Following this excellent column at the Daily Beast, Bruce Bartlett, a veteran Republican whose credentials are established by his work for Jack Kemp, Ronald Reagan and Goerge HW Bush, emails Steve Benen to make a very useful point:
I think this is absolutely correct. The GOP needs a period in the wilderness to contemplate and learn from its mistakes, just as the Tories needed time out of office to renew their own ideas and rehabilitate their reputation. The question here, however, is whether Labour recognise their own sins, and what form will their penance take? That is, will Labour think that their defeat (assuming it comes next year) was simply the product of exhaustion and an unpopular Prime Minister whose ministry was crippled by a global financial crisis few people had foreseen?“
I believe that political parties should do penance for their mistakes and just losing power is not enough. Part of that involves understanding why those mistakes were made and how to prevent them from happening again. Republicans, however, have done no penance. They just pretend that they did nothing wrong. But until they do penance they don't deserve any credibility and should be ignored until they do. That's what my attacks on Bush are all about. I want Republicans to admit they were wrong about him, accept blame for his mistakes, and take some meaningful action to keep them from happening again.
In other words, will Labour take responsibility for their defeat or will they think it was the unfortunate, if perhaps inevitable, consequence of a series of unfortunate events for which they were understandably ill-prepared? If they follow the latter course - which is the easier, more comfortable choice - then they risk prolonging their spell in opposition even if the Tories prove an underwhelming government themselves.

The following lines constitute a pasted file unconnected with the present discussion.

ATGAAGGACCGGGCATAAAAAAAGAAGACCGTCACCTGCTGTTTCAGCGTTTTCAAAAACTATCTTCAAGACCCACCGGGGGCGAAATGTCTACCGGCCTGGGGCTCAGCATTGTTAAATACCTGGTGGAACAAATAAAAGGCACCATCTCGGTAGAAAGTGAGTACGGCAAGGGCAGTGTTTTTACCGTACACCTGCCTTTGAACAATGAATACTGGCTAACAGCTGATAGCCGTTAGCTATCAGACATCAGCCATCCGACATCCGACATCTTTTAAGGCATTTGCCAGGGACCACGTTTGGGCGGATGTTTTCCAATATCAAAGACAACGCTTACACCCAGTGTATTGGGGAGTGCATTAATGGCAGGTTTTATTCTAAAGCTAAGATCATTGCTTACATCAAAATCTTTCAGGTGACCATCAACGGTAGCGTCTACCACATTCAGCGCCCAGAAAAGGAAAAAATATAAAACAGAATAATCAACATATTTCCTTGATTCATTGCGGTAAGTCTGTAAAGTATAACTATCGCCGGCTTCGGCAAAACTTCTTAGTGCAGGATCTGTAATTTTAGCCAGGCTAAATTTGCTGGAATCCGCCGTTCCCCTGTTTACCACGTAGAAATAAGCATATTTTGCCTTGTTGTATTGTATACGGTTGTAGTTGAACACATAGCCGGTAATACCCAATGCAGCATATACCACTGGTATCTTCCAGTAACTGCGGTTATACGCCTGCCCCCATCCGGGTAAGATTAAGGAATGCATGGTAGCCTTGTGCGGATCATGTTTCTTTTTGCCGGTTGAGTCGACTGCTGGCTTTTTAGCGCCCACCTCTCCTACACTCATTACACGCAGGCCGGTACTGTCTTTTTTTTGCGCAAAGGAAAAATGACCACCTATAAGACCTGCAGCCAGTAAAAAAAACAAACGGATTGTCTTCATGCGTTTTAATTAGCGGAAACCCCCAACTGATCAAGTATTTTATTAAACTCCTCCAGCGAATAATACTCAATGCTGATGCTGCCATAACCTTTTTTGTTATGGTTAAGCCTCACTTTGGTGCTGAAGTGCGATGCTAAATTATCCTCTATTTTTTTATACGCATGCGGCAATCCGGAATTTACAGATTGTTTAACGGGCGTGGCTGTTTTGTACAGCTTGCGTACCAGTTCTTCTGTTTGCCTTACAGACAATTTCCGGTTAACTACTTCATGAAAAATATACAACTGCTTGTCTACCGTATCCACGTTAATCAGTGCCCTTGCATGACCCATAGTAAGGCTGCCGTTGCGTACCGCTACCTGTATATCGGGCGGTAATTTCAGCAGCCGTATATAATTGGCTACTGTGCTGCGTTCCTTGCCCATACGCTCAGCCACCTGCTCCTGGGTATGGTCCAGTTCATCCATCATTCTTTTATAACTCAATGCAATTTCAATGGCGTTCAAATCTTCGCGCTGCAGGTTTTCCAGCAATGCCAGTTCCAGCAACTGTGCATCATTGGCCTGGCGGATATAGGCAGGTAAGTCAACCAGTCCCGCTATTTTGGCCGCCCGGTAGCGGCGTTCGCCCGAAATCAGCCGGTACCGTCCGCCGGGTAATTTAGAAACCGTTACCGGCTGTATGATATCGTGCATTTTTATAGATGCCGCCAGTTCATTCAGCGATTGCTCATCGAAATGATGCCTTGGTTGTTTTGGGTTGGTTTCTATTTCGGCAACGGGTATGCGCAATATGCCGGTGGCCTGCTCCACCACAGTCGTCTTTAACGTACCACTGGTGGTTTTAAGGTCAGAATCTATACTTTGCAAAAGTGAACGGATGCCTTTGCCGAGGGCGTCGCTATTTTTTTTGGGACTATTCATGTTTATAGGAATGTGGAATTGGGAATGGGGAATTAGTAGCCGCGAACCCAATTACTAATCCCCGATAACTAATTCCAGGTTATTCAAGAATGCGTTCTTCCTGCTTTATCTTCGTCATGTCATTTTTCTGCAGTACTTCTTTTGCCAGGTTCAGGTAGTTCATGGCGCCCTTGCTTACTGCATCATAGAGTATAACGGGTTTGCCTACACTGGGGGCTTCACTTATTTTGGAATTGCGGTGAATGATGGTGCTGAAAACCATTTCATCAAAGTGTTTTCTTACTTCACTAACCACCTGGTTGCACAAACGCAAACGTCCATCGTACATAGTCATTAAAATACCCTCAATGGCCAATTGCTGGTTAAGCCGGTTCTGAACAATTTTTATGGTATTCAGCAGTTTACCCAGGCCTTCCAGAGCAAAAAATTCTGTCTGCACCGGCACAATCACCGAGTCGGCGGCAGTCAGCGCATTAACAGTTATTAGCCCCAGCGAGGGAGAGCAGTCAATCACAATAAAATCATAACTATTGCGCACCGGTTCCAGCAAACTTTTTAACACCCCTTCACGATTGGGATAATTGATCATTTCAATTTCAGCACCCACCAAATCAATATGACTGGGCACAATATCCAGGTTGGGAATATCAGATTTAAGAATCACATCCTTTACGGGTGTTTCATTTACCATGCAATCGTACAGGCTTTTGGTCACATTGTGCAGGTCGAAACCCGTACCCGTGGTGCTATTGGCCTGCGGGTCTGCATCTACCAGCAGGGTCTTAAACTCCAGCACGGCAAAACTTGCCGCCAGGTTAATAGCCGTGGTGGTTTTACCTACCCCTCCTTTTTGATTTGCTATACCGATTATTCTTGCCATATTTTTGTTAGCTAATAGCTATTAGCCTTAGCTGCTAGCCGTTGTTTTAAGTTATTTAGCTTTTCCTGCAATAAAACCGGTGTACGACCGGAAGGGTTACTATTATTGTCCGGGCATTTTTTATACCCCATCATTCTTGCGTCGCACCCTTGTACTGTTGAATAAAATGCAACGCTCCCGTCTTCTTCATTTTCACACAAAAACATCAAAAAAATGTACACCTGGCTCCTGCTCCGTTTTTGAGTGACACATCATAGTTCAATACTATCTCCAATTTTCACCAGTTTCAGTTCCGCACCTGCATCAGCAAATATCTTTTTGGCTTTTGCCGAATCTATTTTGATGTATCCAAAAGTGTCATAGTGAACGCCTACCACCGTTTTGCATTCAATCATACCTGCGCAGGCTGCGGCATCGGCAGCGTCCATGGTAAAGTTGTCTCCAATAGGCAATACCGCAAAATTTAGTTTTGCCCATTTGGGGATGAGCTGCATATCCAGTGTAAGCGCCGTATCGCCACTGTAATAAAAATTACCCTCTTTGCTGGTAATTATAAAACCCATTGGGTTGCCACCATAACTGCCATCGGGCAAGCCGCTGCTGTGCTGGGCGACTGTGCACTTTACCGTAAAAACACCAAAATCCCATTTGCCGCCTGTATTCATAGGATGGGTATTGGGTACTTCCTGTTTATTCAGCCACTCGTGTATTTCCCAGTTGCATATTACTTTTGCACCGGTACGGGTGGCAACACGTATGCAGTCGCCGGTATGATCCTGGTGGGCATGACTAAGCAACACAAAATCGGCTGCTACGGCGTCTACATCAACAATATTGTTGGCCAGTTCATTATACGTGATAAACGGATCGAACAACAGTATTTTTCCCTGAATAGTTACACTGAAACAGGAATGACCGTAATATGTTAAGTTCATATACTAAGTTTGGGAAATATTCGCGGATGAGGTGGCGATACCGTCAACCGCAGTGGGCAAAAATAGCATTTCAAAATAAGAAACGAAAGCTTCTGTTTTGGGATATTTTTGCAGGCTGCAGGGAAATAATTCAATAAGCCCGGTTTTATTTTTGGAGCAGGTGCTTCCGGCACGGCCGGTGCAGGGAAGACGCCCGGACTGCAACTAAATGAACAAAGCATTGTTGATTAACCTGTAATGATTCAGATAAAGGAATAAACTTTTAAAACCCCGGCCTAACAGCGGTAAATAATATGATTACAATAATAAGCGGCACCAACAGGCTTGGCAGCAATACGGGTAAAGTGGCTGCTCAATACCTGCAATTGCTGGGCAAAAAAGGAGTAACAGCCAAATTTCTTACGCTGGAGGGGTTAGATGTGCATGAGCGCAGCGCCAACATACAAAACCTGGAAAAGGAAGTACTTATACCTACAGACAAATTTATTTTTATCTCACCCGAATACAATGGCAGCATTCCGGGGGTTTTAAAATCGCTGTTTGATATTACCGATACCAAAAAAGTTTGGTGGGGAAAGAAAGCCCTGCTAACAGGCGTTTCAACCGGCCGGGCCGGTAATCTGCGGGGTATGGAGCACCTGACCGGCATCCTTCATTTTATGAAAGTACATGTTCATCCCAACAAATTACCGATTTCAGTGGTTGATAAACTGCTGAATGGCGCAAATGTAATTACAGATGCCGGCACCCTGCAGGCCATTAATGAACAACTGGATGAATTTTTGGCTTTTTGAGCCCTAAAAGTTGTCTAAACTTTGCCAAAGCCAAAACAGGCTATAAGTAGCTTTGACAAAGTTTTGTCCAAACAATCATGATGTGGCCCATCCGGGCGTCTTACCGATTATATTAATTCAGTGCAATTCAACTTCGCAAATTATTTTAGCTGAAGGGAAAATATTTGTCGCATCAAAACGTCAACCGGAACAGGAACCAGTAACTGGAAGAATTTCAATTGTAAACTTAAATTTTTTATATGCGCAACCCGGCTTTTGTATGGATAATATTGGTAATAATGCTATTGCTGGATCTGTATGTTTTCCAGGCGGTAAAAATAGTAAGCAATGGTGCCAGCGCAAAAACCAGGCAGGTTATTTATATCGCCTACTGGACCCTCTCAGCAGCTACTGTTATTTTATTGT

Acknowledging all this is difficult, which is also why it's necessary. The stewardship of the public finances is part of it, of course, but there's more to Labour's defeat than just that. Equally, a defeated party's penance has to take account of the fact that the electorate has moved on. The new government will be given a chance (even if polls may fluctuate) and the opposition's response must take account of that, rather than pretend that the decisive election was merely a blip which ought not to be taken as any meaningful statement that might have long-term consequences.
Clearly, there will be much sniping and recrimination on the Labour benches. But the question is whether this will be largely for show, or a real attempt to understand where and why the party went wrong. So, this being the case, I'd be very interested in knowing what Brother Bright thinks of all this. And, for that matter, what commenters think too.